I knew it might be coming, all year. Actually this shift threatened from the time I realized I was pregnant with Caleb almost 18 years ago. That's a longer story, but the gist is that after a lot of loss and a dangerous and rough time with Luke's gestation and delivery, the decision to remain in Africa for Caleb's was one of the most faith-stretching we've ever made. We put him on the altar where Abraham put his son not knowing the end of the story, and there he remained, the knife always stayed, the ram in the thicket an 11th hour reprieve. Through serious illness, war, evacuations, surgeries, rejections, and sorrows as well as a lot of joy and fun. When he decided to apply to the US Air Force Academy last August, we began another process of letting go, or stretching faith. He worked hard on his essays, his forms, his fitness, ticking off the boxes and sending in the letters. This year was the most competitive ever for Academy admissions as the budget cuts in congress meant a significantly reduced class size. And we come from one of the most competitive states, Virginia. So we all held this dream of flying lightly, aware that God would have to open some heavy doors. Meanwhile he also applied to some other excellent traditional schools. And we waited.
Just before the end of the school term in late March, the notices started coming in. Caleb was indeed offered an appointment to the USAFA. As well as admission to our alma mater, UVA, and Luke's current school, Yale, and his favorite after visits, Duke, and one that recruited him here, Lafayette. All good engineering programs, and good financial aid. God was so good to provide choice, a big theme of how He's worked since the Garden, though this time between good and good. And God was good to make all this happen when we were in the far reaches of rural Sudan and Caleb was visiting a former classmate in Germany (though we didn't think that was such a good idea at the time). We wrote some emails and prayed, and Caleb had the space he needed to soberly weigh his options. We're thankful for input from two former missionary-kids now Academy-grad pilots who shared their experience and perspective with him on skype, positive and negative.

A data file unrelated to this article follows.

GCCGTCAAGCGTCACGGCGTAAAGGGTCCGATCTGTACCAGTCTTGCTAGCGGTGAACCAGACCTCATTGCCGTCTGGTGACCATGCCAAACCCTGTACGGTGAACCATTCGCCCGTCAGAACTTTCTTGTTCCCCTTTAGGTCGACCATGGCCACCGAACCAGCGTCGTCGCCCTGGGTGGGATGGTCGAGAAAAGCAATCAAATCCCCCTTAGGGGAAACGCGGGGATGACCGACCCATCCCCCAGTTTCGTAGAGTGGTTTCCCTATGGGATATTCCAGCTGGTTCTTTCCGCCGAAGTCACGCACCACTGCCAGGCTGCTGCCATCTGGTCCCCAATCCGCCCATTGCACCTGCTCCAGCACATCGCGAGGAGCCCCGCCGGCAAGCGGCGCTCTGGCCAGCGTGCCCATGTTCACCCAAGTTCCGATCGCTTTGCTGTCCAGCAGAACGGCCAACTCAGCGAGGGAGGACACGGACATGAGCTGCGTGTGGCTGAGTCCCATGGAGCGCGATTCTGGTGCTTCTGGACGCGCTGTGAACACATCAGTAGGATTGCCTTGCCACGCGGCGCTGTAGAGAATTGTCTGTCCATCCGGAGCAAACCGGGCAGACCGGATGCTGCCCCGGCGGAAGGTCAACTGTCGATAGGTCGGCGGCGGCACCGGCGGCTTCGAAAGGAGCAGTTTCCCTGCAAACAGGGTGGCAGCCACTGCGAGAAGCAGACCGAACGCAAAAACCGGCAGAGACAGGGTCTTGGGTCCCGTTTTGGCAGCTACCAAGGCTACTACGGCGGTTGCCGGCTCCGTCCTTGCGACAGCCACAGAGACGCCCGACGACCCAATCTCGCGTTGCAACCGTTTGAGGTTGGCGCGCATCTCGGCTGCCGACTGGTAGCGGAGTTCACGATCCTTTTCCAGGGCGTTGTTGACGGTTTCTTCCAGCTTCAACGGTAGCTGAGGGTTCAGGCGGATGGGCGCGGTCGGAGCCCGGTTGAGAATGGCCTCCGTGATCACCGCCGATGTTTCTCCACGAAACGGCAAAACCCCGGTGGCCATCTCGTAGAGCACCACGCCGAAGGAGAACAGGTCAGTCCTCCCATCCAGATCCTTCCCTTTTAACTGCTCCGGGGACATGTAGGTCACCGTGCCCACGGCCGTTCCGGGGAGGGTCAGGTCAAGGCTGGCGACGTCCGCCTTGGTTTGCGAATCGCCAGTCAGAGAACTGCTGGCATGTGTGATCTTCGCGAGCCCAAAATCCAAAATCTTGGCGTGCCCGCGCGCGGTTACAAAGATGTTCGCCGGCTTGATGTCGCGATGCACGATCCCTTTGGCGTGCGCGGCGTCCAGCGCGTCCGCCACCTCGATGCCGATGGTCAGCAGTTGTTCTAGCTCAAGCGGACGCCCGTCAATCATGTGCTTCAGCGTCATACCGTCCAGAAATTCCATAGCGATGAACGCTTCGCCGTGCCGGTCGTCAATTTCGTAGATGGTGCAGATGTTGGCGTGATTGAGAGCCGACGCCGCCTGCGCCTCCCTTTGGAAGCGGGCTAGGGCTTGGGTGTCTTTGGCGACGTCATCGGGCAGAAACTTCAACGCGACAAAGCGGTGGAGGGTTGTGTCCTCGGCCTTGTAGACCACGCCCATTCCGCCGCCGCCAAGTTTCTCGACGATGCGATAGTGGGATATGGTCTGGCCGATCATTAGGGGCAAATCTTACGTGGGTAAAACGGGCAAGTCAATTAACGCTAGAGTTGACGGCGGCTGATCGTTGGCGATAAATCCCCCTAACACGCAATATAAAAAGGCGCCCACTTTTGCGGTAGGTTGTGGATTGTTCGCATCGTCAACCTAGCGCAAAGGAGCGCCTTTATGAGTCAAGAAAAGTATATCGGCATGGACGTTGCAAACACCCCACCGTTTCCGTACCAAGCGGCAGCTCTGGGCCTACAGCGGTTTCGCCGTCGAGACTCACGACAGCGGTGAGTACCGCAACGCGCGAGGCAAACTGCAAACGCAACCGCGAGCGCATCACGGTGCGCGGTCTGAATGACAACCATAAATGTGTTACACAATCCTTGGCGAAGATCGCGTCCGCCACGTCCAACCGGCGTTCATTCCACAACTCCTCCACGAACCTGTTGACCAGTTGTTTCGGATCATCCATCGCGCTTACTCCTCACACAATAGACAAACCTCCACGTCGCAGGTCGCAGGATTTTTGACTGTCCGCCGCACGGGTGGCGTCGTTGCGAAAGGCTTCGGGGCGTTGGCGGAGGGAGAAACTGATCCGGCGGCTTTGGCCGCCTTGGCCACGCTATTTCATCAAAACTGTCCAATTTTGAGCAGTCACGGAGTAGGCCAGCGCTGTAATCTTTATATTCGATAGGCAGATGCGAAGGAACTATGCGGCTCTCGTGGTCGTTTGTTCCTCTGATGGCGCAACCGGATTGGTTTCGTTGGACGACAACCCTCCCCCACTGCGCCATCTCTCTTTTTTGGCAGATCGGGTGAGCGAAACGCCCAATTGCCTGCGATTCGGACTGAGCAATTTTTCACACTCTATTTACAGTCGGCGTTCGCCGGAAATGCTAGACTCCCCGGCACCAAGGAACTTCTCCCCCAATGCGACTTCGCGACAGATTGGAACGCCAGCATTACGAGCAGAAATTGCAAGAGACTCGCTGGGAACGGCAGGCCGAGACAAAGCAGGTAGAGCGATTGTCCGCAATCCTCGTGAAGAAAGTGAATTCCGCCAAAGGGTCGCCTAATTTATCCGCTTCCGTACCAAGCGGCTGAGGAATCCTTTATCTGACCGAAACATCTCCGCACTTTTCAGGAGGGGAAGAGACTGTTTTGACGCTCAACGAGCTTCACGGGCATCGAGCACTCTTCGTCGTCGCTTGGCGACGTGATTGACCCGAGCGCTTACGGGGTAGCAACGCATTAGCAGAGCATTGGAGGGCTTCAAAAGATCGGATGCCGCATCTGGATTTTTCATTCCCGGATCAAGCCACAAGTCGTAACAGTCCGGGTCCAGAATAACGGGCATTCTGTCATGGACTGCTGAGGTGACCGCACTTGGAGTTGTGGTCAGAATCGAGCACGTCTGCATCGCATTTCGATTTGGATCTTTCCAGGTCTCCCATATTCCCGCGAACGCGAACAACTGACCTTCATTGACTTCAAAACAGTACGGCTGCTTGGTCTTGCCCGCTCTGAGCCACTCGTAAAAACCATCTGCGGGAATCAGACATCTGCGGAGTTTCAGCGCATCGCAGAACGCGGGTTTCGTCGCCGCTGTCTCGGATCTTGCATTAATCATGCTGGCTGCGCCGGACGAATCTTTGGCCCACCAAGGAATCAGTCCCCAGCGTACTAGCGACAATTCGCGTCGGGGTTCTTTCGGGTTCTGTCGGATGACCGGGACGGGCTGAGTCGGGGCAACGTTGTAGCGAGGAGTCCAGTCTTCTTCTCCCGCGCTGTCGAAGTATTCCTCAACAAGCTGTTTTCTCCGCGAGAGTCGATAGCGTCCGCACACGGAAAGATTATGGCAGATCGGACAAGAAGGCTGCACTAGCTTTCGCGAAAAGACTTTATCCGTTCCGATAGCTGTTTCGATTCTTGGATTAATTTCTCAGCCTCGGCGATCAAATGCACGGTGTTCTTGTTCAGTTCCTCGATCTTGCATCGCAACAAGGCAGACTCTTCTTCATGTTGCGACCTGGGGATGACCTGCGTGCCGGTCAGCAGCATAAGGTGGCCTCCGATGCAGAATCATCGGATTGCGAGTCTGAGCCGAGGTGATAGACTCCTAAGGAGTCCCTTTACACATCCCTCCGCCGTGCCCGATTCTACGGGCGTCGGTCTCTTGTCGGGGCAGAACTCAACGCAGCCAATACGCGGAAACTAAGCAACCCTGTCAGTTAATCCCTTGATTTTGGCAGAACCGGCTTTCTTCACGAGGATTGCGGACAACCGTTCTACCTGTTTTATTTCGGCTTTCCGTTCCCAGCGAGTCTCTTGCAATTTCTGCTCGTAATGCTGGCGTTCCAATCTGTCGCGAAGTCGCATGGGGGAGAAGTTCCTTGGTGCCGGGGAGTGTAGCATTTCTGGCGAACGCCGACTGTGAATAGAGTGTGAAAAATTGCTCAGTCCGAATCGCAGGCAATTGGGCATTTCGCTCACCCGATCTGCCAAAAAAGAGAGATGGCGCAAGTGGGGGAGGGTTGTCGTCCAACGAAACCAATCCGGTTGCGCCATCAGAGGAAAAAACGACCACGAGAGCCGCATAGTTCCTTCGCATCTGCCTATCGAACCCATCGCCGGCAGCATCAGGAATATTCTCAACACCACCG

On Easter we were able to call, and he told us he had decided to go to the Air Force Academy. When we picked him up at the airport Wednesday evening we could tell that the weight had been lifted, that he had struggled through his options and made peace with his commitment. For a barely-17 year old, deciding to embark upon a road to be a pilot is a commitment nearly as long as his life to date. But Caleb has the inner toughness, the mental intelligence, the physical stamina, and the spiritual depth to do it. He quietly pursues a calling to be about something bigger and more important than himself. We stand and watch and accept that God has put this desire to fly and this courage to excel in his heart. I believe in what he's chosen, but I also mourn the danger and the separation ahead.
And so in the last 48 hours we've watched our horizon shift as well. Caleb has to leave RVA a month before the normal graduation, to enter Basic Cadet Training (boot camp). Luke has a scholarship to study Swahili in Kenya this summer, Jack and Julia will still be in school, and so I find myself torn in too many directions. Scott and I had considered long ago that if he had to leave early, I would go with him this time, and Scott would stay and work here. My family and mission and colleagues have generously allowed me a real sabbatical, and kind friends in Colorado are offering a place to stay. So in June, within a one-week time period, I will leave Africa for a while, turn 50, say goodbye to Caleb, and enter a 40-day period of prayer and writing and solitude. Caleb will persevere through a harrowing process of drills and hardship, Jack and Julia will finish the school year, Scott will work hard for both of us, Luke will study Swahili, and by late August most of us will get together briefly to visit family. We've been advised that the most important weekend of the first year for the new cadets is Parents' Weekend over Labor Day, so Scott will accompany me back to Colorado then, while our friend and team-mate helps the kids here in Kenya start school.
Sounds complicated? It is. Over the last two days working with our mission travel agent we have booked 26 different flights to shuttle various Myhres between continents. The dread I have felt creeping up all year of this impending goodbye, of the larger-than-usual loss of a son choosing the military, has been tempered by the sheer exhaustion of coordinating details. And by the assurance that this is just one more chapter in a long story God has been writing for Caleb and for us since before he was born. What feels like a jarring tilt of the ground to us was not a surprise to God, who calls Himself our rock.
Tonight I'm grateful for the gift of 17 years with Caleb. For the teachers and coaches and pilots and friends who have inspired him. For the miraculous provision of opportunity. For our extended family and supporters and mission and friends who shore us up. For willing colleagues here at Kijabe who will fill in the gap. And for the Rock in a tilting world.